Sandy Bitman wishes he had Kunz’s problems. Bitman’s Park Ave CDs is one of the few indie record stores left in Orlando, a music town whose claim to musical fame is largely tied to 1990s-era boy bands who weren’t exactly driving customers to his store. Worse, he had to move after 21 years in a very hip part of town that became too expensive to a location not on Park Avenue in close proximity to a Best Buy, Wal-Mart, Target, Borders, and Barnes & Noble — category-killers all. So he did the illogical and upped his store size from 1,300 square feet to 3,200 square feet and opened a second 500-square-foot location in the student union of the University of Central Florida, burnishing a rep as the music center of O-Town.
He fights the big boxes with pizza listening parties for new albums at the UCF location, winning a clientele with free food and good music, midnight sales at his main store, selling albums on consignment for local bands, being the authoritative source for club listings, and Bitman’s in-store snow globe collection, at 200 pieces and growing.
The globes are part of the homey feel the store projects. “The architect designed the store to be different,” Bitman says. “Our bins are hand-crafted. When you walk in here, it’s not just any record store. It’s an atmosphere you want to hang in. We try to give away as many freebies as we can with a purchase, like T-shirts or a sampler. Our staff is educated to be proactive. Our customers know we’re the place where a band is going to do an acoustic performance or signing. We get kids who can’t get into the 21-and-over show, businesspeople who can’t stay out till midnight, and serious music fans. I got into this for the music,” he says. “But I get off making people happy.”
Terry Currier competes in a completely different climate than Park Ave CDs. Within three miles of the three Music Millennium stores in Portland, Oregon, that Currier owns are 30 businesses that sell and buy recorded music. His stores, though, are the only ones that can claim title as the oldest record store in the Northwest and being tied to the “Keep Portland Weird” campaign. That kind of legacy explains Currier’s simple strategy of having one of the largest selections in the country — 200,000 pieces alone in the classical-only annex store — and a knowledgeable staff.
“Collectively, you’re going to get all the right answers if you shop my store,” Currier says. “I have one guy who was the original manager here in 1969. He’s a clerk now because he wants to work in a record store.”
Like most indies, Music Millennium stresses community involvement, taking the concept beyond the norm with partnerships with the Oregon Symphony and the Portland Opera, and sponsorship of the five-day Fourth of July Blues Fest and the five-week Reel Music Film Festival of music films and docs. Those kinds of connections give the store a considerable advantage over chains whose music buyer is thousands of miles away.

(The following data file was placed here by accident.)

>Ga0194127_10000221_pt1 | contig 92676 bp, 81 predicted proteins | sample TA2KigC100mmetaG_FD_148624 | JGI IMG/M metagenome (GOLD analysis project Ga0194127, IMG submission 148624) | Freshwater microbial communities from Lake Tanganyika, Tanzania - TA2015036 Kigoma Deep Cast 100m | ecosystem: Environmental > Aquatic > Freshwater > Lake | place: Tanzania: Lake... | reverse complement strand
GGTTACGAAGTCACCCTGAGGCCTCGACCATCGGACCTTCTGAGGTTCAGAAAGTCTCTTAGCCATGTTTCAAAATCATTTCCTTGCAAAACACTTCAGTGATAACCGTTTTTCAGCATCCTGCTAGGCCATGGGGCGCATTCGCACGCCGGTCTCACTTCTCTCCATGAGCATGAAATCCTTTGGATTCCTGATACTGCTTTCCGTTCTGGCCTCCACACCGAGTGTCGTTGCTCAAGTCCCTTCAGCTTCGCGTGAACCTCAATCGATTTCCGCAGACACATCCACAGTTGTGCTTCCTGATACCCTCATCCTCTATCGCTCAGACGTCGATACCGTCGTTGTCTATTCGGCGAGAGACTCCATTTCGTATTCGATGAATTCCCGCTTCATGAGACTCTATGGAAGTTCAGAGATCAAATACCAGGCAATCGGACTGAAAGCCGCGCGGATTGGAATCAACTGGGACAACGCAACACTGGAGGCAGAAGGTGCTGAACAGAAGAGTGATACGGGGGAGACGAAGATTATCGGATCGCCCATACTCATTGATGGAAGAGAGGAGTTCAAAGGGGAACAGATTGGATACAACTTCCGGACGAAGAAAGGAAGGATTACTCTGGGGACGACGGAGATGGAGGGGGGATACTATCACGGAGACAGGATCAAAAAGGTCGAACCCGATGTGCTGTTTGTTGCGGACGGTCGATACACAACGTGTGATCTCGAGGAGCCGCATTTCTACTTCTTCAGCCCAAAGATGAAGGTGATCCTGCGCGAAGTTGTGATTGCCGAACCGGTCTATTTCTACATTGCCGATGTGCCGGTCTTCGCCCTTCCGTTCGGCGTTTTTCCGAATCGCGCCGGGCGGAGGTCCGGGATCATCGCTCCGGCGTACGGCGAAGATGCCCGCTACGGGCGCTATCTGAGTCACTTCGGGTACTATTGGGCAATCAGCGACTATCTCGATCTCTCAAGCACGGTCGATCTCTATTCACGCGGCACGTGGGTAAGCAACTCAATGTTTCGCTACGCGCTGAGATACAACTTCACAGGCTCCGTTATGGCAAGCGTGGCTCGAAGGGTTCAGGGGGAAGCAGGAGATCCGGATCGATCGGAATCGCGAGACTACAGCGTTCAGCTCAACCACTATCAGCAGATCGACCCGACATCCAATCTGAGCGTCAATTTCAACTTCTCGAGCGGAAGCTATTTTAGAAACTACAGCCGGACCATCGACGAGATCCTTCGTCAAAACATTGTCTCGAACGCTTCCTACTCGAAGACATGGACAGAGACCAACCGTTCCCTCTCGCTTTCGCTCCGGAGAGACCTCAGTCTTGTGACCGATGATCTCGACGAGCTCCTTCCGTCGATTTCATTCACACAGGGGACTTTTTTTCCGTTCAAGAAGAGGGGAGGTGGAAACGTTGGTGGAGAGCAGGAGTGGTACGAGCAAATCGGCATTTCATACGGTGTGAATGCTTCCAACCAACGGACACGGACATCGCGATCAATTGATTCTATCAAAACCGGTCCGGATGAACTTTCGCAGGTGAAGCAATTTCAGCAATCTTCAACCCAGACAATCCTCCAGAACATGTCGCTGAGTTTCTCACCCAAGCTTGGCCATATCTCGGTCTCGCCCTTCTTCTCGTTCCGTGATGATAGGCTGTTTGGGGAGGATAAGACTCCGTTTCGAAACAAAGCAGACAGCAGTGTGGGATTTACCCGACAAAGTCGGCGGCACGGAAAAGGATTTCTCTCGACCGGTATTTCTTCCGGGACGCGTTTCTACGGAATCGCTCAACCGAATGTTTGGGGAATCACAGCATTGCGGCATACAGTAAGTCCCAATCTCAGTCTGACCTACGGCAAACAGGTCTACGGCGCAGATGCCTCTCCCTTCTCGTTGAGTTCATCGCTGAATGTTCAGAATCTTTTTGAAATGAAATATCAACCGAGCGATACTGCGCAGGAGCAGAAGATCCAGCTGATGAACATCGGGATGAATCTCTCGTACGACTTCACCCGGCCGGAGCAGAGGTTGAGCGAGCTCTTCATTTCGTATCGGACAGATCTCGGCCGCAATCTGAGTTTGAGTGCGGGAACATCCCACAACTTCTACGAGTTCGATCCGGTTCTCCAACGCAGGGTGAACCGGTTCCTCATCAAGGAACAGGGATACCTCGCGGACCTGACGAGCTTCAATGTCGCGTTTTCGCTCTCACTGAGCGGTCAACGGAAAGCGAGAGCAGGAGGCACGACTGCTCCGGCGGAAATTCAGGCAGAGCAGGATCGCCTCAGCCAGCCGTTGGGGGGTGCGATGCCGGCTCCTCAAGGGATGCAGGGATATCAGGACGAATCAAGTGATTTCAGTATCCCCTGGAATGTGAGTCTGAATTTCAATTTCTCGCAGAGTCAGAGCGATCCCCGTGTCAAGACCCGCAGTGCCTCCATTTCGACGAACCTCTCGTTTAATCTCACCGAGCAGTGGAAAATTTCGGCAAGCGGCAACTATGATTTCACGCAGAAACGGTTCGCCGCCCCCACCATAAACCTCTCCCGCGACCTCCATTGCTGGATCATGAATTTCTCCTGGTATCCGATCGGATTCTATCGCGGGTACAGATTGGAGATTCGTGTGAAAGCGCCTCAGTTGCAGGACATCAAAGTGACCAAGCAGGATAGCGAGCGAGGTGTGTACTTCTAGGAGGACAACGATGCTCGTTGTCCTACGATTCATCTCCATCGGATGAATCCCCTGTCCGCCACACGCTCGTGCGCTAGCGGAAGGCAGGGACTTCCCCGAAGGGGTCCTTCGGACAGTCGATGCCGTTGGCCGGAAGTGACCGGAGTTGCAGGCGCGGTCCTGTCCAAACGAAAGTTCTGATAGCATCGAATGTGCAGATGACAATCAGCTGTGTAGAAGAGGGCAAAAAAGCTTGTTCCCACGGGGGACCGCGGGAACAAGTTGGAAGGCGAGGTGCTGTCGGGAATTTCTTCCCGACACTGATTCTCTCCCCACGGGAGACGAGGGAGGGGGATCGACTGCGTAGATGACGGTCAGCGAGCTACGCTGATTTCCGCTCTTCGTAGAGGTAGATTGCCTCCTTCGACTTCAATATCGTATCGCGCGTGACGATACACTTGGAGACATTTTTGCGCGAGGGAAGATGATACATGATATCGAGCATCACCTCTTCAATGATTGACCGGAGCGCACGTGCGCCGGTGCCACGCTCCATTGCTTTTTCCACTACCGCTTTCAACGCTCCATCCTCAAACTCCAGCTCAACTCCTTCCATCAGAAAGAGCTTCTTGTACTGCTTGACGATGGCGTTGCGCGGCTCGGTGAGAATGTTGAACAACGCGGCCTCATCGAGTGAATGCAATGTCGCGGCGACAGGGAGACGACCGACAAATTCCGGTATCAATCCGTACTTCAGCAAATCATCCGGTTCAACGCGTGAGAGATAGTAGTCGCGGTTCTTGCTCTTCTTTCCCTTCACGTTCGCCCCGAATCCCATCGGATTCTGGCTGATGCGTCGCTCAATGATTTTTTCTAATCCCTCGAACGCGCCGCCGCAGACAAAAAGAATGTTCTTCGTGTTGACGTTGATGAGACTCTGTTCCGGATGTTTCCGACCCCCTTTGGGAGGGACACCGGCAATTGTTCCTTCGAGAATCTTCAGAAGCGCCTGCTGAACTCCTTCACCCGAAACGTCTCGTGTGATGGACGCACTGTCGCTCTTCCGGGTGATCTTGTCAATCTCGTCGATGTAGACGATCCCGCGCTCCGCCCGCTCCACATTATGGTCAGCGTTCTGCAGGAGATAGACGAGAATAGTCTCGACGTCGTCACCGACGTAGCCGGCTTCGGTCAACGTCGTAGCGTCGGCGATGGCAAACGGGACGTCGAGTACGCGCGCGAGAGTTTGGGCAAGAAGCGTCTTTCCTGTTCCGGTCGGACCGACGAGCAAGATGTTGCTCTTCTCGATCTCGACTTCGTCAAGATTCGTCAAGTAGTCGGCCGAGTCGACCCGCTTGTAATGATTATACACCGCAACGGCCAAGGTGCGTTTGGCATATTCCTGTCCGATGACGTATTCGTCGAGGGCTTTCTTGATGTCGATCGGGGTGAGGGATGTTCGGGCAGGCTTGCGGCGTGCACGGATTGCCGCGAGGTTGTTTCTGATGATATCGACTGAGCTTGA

“Things happen in the Northwest that don’t happen anywhere else,” he says. “We know our community and we know our customers.”
Still, after what he describes as “an iPod Christmas that was a real wake-up call,” Currier realized Music Millennium can’t rest on its reputation. Which explains Currier’s first trip to the MAGIC Marketplace clothing and apparel trade show in Las Vegas. “We had to look to nonmusic ideas to supplement our inventory so we could afford still to be a music store,” he says. After perusing items like Corpse Bride action figures, Mr. T key chains, and Napoleon Dynamite talking dolls, he came home with Gram Parsons and Flying Burrito Brothers T-shirts and CBGB belts that he can sell for twice what he paid wholesale, a considerably higher margin than records.
Currier’s best idea was thinking up the Coalition of Independent Music Stores, or CIMS, 13 years ago. “It’s a support group that makes survival a lot easier to accomplish,” he says of the network. “None of us are in competing cities, so I can call ear X-tacy in Louisville to ask about his wage situation.” Currier tries to be a realist. “You can’t change the kids,” he says. “We have to somehow get them into the store. But it’s not going to be like in the old days when music had a bigger impact on lifestyles. It doesn’t have the meaning today that it did then.”
Sometimes, though, he can’t help but let his music freak flag fly. “I got a call from a retailer asking how long he had before he went under. I told him, ‘It depends what you want to be.’ You just have to adapt. If you have the passion for music, everything else around will evolve to make that happen.”
Don Van Cleave, the head of CIMS, ties the success of surviving indies to the cult of personality. “Paul and Jill Epstein at Twist & Shout in Denver are the same folks John Kunz at Waterloo is in Austin. They are valued and trusted in their communities.” CIMS counts 58 members. Combined with similar groups AIMS — the Alliance of Independent Media Stores — 20 Independent Music Stores, and Music Monitor Network, the three organizations pool buying clout. “We have the power of up to 200 stores,” Van Cleave says.
Van Cleave lays some of the blame for the music downturn on the sad state of commercial radio. “If local radio was as good as it was in Seattle or Austin, there would be no problem among retailers.” To make a go without radio, stores have to be smarter, he says, to make the kids of today the music freaks of tomorrow. “There’s a lot of competition for people’s attention. It’s a fragmented marketplace. Our stores are putting up MySpace sites with their in-store schedules. You gotta be the center of the music community,” he says. “All things related to music have to lead back to you. We preach in-stores, customer service, and refreshing your inventory as much as you can.”
John Timmons of ear X-tacy in Louisville, another cult of personality kinda guy, is not complaining. “We had our best year ever this year,” he says. “The industry tanked, but we didn’t. Then again, we’re not the norm. Being against the grain is the spirit of indie. It’s easier for us to adapt.”
Timmons opened ear X-tacy as an indie rock record store but has broadened its appeal to all kinds of music after he took a leap of faith in 1995 and moved from an 1,800-square-foot space over the years into a 10,000-square-foot space. “I had only one bank loan in my life, but I wanted to grow my business. The move paid off handsomely. ear X-tacy is in the heart of the Highlands neighborhood between downtown and the East End that is often compared to Greenwich Village,” he says. “This store has a soul. It has a vibe to it. You can be in a social environment here that Internet record sites and the chains don’t have. We’re more fun than staring at a computer screen.”